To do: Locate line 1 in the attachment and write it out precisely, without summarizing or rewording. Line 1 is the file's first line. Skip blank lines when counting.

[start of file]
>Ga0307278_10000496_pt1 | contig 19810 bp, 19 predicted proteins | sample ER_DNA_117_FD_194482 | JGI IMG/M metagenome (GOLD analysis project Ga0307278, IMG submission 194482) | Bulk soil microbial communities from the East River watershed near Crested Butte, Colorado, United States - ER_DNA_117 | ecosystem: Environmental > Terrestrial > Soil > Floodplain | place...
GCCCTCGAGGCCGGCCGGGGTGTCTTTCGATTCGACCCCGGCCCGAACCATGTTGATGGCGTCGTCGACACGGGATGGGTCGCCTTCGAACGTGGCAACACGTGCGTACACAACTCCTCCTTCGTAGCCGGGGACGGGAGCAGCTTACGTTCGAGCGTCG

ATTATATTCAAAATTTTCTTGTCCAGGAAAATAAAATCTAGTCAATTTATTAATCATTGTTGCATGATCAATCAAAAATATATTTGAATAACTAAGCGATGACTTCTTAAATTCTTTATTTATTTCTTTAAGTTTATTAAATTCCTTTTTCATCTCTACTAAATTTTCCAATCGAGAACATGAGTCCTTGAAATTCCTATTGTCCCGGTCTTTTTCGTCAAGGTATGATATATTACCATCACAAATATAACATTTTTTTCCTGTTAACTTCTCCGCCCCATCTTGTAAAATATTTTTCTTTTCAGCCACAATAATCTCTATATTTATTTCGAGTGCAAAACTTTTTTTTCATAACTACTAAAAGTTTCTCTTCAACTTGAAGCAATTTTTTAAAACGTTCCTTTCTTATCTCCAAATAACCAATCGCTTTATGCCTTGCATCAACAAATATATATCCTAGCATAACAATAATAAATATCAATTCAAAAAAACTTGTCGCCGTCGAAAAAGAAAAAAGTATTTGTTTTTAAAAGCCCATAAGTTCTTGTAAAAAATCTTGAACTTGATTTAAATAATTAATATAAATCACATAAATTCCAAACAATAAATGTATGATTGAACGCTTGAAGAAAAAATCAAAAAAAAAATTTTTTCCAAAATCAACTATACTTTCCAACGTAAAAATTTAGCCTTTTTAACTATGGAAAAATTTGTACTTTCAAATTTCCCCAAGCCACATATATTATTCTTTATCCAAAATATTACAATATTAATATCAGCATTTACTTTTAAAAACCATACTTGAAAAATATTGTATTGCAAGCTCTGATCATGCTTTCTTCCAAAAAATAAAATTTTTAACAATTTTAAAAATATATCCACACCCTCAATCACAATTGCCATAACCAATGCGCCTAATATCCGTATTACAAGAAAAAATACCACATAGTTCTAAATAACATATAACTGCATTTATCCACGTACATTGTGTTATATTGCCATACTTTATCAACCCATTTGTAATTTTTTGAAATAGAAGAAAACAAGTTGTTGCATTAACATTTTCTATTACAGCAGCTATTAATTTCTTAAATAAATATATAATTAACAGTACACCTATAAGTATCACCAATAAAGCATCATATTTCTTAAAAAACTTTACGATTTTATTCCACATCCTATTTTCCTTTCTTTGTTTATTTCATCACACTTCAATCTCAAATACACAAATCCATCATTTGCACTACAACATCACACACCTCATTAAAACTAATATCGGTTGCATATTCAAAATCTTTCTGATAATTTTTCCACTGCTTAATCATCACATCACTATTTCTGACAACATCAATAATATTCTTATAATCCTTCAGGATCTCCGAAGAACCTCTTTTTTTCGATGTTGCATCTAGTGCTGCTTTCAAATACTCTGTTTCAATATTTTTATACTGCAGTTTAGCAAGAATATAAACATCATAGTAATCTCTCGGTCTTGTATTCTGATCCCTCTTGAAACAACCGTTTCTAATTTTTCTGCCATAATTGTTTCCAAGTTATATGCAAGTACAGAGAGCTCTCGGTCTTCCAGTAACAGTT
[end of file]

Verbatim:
>Ga0307278_10000496_pt1 | contig 19810 bp, 19 predicted proteins | sample ER_DNA_117_FD_194482 | JGI IMG/M metagenome (GOLD analysis project Ga0307278, IMG submission 194482) | Bulk soil microbial communities from the East River watershed near Crested Butte, Colorado, United States - ER_DNA_117 | ecosystem: Environmental > Terrestrial > Soil > Floodplain | place...